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The reference to India reflects the earlier European belief in the location of his kingdom much farther to the east. Ultimately he became associated with the region of East Africa, sometimes called the third India. The kingdom of this enormously powerful priest-king had gripped the Western European consciousness for centuries as a hoped-for bastion of Christianity outside Europe, and a force to be summoned for the reconquest of the Holy Land.

The three rulers seen in this detail elicit the state of Europe’s perception of the African power structure at a crucial juncture in the history of both continents. Before long, fantasy gave way to the systematic exploitation of Africa’s tangible assets. The forced exportation of human beings from its coasts fueled the advent of Europe into the modern age. A massive influx of precious metals, sugar and other products from the New World, all produced by slave labor, helped to capitalize great advances in technology, science and economics. Intended solely for the pragmatic purpose of navigation, the constellation of radiating lines on the map just as graphically traces the long, tortuous journey of enslaved Africans to a life of bondage on the other side of the Atlantic.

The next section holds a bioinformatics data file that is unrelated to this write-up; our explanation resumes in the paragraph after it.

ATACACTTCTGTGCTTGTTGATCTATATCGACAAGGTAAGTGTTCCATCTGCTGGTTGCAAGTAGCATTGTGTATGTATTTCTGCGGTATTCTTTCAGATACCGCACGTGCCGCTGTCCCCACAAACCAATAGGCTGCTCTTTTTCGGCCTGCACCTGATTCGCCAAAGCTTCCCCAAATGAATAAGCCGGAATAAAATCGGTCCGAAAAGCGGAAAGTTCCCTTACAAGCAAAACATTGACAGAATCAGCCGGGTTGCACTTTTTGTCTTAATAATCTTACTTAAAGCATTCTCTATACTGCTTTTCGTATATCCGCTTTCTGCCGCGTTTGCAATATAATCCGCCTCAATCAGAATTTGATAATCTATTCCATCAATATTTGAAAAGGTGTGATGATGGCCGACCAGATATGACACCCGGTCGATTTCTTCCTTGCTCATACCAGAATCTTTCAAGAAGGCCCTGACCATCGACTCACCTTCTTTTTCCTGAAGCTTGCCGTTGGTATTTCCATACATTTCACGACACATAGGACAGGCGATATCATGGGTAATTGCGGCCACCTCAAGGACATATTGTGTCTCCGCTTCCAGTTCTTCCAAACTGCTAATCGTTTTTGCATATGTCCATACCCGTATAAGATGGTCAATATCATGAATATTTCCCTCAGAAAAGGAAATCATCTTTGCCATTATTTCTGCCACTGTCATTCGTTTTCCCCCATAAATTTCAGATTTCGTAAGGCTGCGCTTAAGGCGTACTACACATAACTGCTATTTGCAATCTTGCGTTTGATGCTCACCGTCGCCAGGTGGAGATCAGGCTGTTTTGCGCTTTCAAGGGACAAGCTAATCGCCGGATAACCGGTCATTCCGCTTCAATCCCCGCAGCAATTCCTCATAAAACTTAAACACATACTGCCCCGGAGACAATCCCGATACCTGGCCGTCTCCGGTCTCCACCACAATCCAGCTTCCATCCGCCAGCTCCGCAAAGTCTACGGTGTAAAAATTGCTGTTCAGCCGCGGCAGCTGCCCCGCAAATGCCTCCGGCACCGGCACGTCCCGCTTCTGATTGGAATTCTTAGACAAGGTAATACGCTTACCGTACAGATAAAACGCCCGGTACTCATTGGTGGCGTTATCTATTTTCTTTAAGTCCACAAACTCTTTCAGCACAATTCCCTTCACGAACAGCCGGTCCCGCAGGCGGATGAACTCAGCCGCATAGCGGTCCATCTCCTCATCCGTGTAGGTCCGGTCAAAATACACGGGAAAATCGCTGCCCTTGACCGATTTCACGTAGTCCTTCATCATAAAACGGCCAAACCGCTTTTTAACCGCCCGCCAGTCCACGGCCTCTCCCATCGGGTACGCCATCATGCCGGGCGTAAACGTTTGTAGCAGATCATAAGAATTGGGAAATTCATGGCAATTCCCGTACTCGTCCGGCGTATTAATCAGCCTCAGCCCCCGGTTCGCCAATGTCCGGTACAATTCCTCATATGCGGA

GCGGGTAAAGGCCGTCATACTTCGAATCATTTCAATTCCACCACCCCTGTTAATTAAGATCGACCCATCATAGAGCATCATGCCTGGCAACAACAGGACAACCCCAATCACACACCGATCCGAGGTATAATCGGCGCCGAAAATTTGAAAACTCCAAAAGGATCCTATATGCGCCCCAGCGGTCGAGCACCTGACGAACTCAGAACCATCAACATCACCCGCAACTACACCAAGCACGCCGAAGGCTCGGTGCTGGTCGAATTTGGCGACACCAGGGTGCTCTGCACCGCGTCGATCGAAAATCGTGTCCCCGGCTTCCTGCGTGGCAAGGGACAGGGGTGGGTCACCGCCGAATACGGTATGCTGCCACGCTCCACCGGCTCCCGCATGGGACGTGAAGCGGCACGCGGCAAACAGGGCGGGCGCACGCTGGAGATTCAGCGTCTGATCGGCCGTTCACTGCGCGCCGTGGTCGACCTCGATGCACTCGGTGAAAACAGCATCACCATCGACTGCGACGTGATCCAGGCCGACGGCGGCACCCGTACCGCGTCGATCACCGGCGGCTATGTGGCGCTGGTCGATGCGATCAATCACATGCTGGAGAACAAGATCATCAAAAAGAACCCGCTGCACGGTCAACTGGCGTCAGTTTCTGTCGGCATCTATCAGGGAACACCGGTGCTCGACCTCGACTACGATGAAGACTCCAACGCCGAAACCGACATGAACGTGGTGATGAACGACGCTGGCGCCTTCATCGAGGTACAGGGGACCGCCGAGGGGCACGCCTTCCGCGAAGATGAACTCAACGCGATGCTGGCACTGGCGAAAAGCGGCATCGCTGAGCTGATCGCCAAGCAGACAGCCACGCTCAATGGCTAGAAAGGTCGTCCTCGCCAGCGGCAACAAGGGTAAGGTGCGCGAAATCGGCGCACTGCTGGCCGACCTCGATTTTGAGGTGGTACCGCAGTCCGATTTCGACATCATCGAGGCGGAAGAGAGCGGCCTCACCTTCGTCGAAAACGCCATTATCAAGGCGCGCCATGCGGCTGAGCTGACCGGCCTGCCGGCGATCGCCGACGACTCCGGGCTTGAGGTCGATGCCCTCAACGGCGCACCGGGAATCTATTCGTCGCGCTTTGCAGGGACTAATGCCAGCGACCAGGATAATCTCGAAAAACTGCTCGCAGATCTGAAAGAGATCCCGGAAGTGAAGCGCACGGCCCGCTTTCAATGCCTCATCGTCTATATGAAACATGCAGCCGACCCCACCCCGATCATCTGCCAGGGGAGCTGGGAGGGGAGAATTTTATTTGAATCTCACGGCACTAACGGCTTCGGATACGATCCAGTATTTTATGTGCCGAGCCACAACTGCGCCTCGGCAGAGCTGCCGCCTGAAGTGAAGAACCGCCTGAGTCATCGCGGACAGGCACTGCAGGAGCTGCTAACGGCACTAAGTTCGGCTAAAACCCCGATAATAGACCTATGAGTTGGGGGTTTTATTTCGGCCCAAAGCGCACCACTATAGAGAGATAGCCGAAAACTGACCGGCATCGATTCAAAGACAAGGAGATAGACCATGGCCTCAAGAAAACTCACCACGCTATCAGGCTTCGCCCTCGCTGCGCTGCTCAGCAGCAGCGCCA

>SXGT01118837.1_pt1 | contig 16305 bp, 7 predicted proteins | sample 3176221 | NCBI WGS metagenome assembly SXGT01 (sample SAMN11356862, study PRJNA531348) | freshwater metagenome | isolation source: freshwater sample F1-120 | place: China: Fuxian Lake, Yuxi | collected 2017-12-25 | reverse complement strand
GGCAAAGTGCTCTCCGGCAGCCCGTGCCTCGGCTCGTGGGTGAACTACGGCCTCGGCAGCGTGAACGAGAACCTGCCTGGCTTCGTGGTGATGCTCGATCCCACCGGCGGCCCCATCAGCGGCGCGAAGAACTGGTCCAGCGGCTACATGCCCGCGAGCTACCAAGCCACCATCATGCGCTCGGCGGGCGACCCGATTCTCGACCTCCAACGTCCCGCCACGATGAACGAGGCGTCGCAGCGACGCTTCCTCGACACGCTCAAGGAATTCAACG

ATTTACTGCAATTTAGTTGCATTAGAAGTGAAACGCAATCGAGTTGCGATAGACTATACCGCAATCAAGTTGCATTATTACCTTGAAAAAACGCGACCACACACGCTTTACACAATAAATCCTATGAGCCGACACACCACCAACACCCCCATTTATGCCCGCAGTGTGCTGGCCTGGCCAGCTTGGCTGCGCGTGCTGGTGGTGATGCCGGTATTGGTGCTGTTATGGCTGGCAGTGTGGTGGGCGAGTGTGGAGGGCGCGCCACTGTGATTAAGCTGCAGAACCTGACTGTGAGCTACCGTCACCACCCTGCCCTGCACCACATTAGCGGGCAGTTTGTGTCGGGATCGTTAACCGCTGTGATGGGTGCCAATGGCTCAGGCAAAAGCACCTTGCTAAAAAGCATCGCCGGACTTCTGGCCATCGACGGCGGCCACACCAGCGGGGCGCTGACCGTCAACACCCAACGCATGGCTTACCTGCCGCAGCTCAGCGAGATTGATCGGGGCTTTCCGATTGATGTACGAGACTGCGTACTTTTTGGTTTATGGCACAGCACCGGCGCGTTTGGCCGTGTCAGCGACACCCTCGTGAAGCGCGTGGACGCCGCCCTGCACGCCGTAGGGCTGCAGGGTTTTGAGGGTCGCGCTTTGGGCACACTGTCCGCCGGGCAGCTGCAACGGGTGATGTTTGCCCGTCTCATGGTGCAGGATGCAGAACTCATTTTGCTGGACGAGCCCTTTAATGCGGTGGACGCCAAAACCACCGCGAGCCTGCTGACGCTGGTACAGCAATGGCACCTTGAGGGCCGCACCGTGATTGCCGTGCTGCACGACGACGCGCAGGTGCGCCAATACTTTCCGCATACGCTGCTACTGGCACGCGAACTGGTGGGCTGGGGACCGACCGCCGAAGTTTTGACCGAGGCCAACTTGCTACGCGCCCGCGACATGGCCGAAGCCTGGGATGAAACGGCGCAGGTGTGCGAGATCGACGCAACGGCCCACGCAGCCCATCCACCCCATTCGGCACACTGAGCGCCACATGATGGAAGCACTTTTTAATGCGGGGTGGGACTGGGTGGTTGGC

The Image of the Black in Western Art Archive resides at Harvard University’s W.E.B. Du Bois Research Institute, part of the Hutchins Center for African and African American Research. The founding director of the Hutchins Center is Henry Louis Gates Jr., who is also The Root’s editor-in-chief. The archive and Harvard University Press collaborated to create The Image of the Black in Western Art book series, eight volumes of which were edited by Gates and David Bindman and published by Harvard University Press. Text for each Image of the Week is written by Sheldon Cheek.

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The Image of the Black Archive & Library resides at Harvard University’s Hutchins Center for African and African American Research. The founding director of the Hutchins Center is Henry Louis Gates Jr., who is also chairman of The Root. The archive and Harvard University Press collaborated to create The Image of the Black in Western Art book series, eight volumes of which were edited by Gates and David Bindman and published by Harvard University Press. Text for each Image of the Week is written by Sheldon Cheek.